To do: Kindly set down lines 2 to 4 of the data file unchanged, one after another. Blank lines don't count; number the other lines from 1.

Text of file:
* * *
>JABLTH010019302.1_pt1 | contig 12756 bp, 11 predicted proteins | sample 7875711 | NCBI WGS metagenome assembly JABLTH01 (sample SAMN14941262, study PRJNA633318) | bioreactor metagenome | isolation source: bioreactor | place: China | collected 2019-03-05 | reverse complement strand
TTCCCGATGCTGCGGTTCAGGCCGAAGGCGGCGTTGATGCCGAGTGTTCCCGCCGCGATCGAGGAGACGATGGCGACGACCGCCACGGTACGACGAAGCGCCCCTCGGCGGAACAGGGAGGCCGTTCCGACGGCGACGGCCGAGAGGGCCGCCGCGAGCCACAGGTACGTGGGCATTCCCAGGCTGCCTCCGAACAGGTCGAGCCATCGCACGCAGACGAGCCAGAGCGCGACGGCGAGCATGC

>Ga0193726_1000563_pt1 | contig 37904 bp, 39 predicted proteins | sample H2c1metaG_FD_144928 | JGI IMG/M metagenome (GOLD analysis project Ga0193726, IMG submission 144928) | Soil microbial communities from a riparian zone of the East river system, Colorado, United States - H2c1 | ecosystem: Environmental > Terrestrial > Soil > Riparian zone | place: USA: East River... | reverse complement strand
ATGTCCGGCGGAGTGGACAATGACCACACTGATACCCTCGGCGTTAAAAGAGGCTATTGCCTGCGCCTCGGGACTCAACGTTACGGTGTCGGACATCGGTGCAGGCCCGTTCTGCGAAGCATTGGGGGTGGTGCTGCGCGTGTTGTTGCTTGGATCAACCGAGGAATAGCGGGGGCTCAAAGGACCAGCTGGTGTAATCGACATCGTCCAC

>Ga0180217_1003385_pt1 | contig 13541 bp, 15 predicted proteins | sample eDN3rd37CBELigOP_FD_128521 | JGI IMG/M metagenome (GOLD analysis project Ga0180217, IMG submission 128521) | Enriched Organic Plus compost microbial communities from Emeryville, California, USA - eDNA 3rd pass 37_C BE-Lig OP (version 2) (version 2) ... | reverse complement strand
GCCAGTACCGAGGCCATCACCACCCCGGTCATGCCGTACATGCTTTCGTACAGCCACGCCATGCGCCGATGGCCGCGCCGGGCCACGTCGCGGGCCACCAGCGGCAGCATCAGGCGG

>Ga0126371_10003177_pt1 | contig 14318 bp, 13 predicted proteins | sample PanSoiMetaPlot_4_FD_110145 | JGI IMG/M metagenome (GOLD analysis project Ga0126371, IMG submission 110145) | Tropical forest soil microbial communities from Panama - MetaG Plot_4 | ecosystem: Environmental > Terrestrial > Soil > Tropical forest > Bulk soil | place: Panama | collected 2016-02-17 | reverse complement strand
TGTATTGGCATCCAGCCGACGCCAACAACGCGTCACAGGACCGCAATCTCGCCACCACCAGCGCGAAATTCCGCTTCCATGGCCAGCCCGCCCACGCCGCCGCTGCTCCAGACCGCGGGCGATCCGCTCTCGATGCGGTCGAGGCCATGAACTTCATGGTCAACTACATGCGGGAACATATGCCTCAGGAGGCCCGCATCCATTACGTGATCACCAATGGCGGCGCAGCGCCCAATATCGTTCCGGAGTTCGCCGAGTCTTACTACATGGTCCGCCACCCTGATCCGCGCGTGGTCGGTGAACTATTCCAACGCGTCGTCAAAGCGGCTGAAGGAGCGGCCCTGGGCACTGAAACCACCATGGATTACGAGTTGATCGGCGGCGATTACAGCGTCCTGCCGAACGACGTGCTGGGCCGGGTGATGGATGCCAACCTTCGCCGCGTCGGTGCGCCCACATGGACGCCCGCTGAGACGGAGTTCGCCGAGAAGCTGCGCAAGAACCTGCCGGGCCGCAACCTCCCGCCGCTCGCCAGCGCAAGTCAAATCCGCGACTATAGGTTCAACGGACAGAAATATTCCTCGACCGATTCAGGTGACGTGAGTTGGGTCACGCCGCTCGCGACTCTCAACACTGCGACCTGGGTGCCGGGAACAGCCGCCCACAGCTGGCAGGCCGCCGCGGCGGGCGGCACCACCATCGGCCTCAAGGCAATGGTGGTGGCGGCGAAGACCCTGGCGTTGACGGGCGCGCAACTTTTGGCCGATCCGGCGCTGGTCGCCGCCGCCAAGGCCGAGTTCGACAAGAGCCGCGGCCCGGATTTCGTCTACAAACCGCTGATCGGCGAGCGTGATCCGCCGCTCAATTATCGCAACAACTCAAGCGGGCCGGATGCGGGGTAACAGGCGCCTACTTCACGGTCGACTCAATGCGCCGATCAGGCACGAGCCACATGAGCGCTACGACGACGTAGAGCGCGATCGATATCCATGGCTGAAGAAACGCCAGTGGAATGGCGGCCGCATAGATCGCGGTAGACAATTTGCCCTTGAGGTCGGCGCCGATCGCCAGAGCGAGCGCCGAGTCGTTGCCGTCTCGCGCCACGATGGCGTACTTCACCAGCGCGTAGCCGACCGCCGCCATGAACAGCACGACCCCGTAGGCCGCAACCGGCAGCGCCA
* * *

TTCCCGATGCTGCGGTTCAGGCCGAAGGCGGCGTTGATGCCGAGTGTTCCCGCCGCGATCGAGGAGACGATGGCGACGACCGCCACGGTACGACGAAGCGCCCCTCGGCGGAACAGGGAGGCCGTTCCGACGGCGACGGCCGAGAGGGCCGCCGCGAGCCACAGGTACGTGGGCATTCCCAGGCTGCCTCCGAACAGGTCGAGCCATCGCACGCAGACGAGCCAGAGCGCGACGGCGAGCATGC

>Ga0193726_1000563_pt1 | contig 37904 bp, 39 predicted proteins | sample H2c1metaG_FD_144928 | JGI IMG/M metagenome (GOLD analysis project Ga0193726, IMG submission 144928) | Soil microbial communities from a riparian zone of the East river system, Colorado, United States - H2c1 | ecosystem: Environmental > Terrestrial > Soil > Riparian zone | place: USA: East River... | reverse complement strand
ATGTCCGGCGGAGTGGACAATGACCACACTGATACCCTCGGCGTTAAAAGAGGCTATTGCCTGCGCCTCGGGACTCAACGTTACGGTGTCGGACATCGGTGCAGGCCCGTTCTGCGAAGCATTGGGGGTGGTGCTGCGCGTGTTGTTGCTTGGATCAACCGAGGAATAGCGGGGGCTCAAAGGACCAGCTGGTGTAATCGACATCGTCCAC